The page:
Core public health activities and priorities likely face a challenging future, according to a story in the February/March 2017 issue of The Nation's Health.
In the past 24 hours, both the U.S. Senate and House of Representatives voted to pass legislation that included $1.1 billion in funding to combat the ongoing Zika epidemic through fiscal year 2017. Photo by Wally Gobetz, courtesy Flickr
Public health investments are paying off for 50 U.S. communities today, literally.
Funding levels for public health hang in the balance as House appropriators last week set their first spending mark for next year.
Today marks the beginning of Congress' seven-week recess without any dedicated funding to protect Americans from the Zika virus infection.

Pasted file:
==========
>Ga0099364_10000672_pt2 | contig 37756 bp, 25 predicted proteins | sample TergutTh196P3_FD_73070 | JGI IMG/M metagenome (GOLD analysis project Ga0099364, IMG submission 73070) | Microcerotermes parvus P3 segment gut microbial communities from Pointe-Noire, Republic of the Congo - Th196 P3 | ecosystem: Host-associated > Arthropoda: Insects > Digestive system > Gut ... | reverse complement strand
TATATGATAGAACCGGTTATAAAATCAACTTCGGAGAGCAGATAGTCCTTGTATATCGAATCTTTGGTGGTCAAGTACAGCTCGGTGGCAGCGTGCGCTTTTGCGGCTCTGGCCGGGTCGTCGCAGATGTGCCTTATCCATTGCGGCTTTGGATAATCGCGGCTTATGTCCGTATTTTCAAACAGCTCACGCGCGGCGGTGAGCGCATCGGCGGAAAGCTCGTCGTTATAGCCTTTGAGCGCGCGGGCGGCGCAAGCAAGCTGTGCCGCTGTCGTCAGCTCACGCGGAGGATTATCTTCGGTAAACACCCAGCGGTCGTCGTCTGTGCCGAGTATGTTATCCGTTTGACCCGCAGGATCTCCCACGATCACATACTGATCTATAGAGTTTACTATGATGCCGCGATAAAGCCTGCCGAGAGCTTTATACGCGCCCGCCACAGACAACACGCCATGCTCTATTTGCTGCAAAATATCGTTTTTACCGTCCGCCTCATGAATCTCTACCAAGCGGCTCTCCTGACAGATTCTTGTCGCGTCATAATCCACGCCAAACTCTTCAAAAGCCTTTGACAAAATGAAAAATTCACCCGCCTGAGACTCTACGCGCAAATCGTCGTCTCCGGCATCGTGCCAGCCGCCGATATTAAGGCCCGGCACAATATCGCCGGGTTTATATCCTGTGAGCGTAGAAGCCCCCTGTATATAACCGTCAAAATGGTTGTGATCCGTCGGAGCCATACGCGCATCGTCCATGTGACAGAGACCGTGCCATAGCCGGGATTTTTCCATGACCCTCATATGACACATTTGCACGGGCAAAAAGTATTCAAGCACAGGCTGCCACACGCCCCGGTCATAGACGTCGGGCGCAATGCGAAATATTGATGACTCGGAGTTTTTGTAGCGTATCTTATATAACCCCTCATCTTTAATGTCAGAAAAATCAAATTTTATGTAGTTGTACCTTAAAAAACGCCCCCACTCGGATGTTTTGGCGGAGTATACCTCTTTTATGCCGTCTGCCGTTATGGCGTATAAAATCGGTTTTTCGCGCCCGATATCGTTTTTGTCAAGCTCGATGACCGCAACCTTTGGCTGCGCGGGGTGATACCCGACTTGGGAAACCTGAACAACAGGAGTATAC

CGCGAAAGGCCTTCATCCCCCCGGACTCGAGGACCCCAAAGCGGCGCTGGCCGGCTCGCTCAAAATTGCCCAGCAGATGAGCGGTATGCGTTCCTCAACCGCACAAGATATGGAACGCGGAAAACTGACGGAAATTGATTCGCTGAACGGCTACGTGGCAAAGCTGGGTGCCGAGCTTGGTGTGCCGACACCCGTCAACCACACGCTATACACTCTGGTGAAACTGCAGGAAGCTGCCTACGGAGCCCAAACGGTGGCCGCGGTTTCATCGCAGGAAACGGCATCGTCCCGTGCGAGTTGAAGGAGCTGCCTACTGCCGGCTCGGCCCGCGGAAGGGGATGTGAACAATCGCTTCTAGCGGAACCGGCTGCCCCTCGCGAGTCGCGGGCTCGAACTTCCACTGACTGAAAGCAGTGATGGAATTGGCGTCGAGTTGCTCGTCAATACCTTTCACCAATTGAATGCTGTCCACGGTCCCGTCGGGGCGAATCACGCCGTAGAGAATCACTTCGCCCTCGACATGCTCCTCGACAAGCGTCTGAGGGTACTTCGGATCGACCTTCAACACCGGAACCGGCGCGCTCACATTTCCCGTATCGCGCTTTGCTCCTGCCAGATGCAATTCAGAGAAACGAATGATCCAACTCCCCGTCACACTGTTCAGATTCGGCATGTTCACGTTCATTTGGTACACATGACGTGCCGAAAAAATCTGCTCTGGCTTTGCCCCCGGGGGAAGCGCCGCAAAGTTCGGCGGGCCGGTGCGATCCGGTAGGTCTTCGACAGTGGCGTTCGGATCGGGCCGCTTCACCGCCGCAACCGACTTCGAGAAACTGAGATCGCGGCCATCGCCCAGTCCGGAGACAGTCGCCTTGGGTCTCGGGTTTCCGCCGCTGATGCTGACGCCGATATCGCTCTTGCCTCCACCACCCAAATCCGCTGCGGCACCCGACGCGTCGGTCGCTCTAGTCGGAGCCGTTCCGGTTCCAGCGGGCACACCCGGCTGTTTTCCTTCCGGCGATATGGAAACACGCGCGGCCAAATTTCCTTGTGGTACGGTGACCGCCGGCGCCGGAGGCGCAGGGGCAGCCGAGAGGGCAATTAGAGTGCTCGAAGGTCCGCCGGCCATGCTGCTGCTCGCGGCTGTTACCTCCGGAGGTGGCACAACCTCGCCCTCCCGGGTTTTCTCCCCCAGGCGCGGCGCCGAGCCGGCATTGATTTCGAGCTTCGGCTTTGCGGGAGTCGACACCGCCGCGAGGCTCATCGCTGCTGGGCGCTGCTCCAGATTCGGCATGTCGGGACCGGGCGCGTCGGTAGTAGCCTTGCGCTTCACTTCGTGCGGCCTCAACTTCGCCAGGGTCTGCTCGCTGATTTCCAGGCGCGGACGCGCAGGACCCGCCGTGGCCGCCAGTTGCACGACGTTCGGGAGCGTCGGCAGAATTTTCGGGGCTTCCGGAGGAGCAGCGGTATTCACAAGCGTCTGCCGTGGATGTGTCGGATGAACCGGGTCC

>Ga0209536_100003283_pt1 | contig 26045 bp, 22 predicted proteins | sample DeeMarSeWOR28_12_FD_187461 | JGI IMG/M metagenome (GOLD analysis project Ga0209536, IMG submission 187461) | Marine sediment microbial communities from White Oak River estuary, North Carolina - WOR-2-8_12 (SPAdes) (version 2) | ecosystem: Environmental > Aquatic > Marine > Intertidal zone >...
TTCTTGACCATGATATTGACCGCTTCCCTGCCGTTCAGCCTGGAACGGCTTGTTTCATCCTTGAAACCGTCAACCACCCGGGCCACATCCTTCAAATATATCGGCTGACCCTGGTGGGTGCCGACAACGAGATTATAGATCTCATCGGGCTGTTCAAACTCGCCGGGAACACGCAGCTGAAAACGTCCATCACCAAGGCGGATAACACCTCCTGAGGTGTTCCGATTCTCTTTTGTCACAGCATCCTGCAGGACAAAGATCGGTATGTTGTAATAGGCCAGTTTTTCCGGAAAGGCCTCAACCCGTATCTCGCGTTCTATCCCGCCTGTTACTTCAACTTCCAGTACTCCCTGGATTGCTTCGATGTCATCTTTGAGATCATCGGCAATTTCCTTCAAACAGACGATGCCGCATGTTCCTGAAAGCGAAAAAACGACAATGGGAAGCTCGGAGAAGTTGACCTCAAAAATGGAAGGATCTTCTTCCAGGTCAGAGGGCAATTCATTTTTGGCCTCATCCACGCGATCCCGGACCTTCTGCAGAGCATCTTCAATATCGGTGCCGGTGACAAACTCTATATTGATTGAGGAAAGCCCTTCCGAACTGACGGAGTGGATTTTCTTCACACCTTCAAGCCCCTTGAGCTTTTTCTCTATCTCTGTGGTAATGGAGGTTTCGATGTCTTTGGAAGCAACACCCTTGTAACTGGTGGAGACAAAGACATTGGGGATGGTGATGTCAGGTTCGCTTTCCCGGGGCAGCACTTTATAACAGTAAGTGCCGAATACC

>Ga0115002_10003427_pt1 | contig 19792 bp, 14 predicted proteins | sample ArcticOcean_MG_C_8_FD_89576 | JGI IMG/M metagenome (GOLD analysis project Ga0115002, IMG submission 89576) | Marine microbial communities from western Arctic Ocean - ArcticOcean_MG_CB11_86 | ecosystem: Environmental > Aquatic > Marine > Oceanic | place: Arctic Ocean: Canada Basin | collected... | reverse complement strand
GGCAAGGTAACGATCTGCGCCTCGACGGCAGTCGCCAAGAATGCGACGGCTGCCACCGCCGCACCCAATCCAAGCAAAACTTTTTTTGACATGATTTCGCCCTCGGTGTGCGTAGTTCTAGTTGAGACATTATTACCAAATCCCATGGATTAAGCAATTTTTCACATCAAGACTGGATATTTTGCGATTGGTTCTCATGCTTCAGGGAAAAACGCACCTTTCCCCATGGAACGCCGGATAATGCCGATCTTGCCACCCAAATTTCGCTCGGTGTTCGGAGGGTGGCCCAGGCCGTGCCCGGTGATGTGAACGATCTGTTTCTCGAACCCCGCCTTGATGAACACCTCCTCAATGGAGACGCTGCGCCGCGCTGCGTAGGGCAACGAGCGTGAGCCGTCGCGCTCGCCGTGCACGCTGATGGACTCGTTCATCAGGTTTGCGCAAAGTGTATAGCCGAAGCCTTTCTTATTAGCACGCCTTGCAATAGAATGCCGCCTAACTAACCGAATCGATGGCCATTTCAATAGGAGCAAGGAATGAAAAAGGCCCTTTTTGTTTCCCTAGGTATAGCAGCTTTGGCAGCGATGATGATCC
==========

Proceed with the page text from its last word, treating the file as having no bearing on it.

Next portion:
APHA is strongly urging Congress to fund an appropriate Zika response this week before legislators leave for a seven-week recess.
APHA issued a strong rebuke to Congress yesterday for failing to pass legislation that properly addresses the Zika outbreak — without cutting funding for other important public health priorities.
APHA called the fiscal year 2017 Labor, Health and Human Services funding bill approved by the Senate Appropriations Committee yesterday a necessary step forward in the process, but bemoaned more cuts to federal public health agencies.
A new conclusion linking the Zika virus to microcephaly and other severe fetal brain defects gives added urgency to the need for emergency funding.
The water crisis in Flint shows how infrastructure and public health are linked. Read this story reported in the April 2016 issue of The Nation's Health.
This week the House Budget Committee passed a budget resolution that follows a dangerously familiar path, according to APHA and public health advocates.
APHA hosted CDC at its headquarters to discuss the president's budget with the CDC Coalition, a public health advocacy group of more than 100 organizations.